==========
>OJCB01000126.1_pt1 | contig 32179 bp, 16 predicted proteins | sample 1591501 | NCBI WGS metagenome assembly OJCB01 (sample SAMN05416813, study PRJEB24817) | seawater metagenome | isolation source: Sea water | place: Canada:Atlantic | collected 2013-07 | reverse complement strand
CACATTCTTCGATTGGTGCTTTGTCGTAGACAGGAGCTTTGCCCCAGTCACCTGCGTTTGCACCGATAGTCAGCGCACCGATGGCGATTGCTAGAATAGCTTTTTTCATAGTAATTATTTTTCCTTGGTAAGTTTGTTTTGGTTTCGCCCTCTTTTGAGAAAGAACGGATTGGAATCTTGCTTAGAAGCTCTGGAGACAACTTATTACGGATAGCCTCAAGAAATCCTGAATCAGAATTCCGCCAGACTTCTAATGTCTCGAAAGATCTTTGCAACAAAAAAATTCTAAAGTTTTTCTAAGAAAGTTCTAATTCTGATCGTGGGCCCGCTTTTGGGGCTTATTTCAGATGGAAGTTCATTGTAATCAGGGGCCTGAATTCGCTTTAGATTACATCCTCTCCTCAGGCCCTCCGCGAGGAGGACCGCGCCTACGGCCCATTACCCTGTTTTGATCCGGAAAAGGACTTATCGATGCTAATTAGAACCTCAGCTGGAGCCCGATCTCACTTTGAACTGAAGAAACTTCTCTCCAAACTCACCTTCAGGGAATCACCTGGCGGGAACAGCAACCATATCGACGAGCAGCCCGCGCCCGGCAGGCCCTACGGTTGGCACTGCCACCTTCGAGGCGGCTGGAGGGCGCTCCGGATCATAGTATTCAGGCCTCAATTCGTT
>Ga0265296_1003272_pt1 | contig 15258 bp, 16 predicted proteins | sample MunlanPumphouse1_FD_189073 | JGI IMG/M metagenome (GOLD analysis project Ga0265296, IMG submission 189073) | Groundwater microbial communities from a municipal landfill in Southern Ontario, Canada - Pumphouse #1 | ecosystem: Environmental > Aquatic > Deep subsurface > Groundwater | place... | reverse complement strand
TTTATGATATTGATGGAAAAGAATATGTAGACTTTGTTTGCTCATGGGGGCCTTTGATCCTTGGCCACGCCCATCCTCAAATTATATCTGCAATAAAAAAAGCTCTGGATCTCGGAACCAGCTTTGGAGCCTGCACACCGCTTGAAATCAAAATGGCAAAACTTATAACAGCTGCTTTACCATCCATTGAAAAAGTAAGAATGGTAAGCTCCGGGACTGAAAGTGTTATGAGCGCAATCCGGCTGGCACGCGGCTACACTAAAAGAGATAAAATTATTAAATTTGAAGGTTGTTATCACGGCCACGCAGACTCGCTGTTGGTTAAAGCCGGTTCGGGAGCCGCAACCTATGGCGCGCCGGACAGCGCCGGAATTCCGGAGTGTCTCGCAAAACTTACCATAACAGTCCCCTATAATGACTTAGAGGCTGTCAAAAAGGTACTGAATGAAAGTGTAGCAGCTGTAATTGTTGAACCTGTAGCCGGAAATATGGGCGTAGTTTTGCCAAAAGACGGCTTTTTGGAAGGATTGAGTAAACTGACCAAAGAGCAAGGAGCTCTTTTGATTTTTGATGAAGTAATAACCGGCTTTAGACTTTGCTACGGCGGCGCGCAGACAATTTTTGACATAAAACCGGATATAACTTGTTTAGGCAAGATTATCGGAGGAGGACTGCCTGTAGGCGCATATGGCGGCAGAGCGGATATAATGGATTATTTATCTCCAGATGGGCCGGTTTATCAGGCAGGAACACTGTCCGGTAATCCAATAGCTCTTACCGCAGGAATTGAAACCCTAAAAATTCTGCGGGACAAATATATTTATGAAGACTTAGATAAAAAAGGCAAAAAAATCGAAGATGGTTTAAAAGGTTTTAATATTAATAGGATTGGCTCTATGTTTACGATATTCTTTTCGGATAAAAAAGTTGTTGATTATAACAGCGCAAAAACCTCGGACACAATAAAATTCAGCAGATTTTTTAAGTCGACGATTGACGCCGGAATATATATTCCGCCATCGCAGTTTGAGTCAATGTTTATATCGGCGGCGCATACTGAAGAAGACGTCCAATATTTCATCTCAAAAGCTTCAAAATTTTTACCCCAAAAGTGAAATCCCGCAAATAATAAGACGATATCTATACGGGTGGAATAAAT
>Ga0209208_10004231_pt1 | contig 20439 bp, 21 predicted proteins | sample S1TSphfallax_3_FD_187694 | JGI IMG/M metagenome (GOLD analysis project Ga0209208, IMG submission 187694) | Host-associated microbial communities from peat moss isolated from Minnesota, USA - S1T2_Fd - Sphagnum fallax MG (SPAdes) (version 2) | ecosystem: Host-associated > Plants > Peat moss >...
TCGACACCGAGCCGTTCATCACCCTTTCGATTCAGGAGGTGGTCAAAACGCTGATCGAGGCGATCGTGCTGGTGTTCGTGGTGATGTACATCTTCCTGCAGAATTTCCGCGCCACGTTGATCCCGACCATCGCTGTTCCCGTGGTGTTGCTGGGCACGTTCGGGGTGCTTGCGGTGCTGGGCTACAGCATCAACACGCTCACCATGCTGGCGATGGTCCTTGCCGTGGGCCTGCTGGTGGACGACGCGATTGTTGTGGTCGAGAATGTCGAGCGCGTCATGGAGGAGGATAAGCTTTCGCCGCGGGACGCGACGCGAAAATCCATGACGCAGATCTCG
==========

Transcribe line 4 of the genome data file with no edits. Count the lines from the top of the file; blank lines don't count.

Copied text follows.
TTTATGATATTGATGGAAAAGAATATGTAGACTTTGTTTGCTCATGGGGGCCTTTGATCCTTGGCCACGCCCATCCTCAAATTATATCTGCAATAAAAAAAGCTCTGGATCTCGGAACCAGCTTTGGAGCCTGCACACCGCTTGAAATCAAAATGGCAAAACTTATAACAGCTGCTTTACCATCCATTGAAAAAGTAAGAATGGTAAGCTCCGGGACTGAAAGTGTTATGAGCGCAATCCGGCTGGCACGCGGCTACACTAAAAGAGATAAAATTATTAAATTTGAAGGTTGTTATCACGGCCACGCAGACTCGCTGTTGGTTAAAGCCGGTTCGGGAGCCGCAACCTATGGCGCGCCGGACAGCGCCGGAATTCCGGAGTGTCTCGCAAAACTTACCATAACAGTCCCCTATAATGACTTAGAGGCTGTCAAAAAGGTACTGAATGAAAGTGTAGCAGCTGTAATTGTTGAACCTGTAGCCGGAAATATGGGCGTAGTTTTGCCAAAAGACGGCTTTTTGGAAGGATTGAGTAAACTGACCAAAGAGCAAGGAGCTCTTTTGATTTTTGATGAAGTAATAACCGGCTTTAGACTTTGCTACGGCGGCGCGCAGACAATTTTTGACATAAAACCGGATATAACTTGTTTAGGCAAGATTATCGGAGGAGGACTGCCTGTAGGCGCATATGGCGGCAGAGCGGATATAATGGATTATTTATCTCCAGATGGGCCGGTTTATCAGGCAGGAACACTGTCCGGTAATCCAATAGCTCTTACCGCAGGAATTGAAACCCTAAAAATTCTGCGGGACAAATATATTTATGAAGACTTAGATAAAAAAGGCAAAAAAATCGAAGATGGTTTAAAAGGTTTTAATATTAATAGGATTGGCTCTATGTTTACGATATTCTTTTCGGATAAAAAAGTTGTTGATTATAACAGCGCAAAAACCTCGGACACAATAAAATTCAGCAGATTTTTTAAGTCGACGATTGACGCCGGAATATATATTCCGCCATCGCAGTTTGAGTCAATGTTTATATCGGCGGCGCATACTGAAGAAGACGTCCAATATTTCATCTCAAAAGCTTCAAAATTTTTACCCCAAAAGTGAAATCCCGCAAATAATAAGACGATATCTATACGGGTGGAATAAAT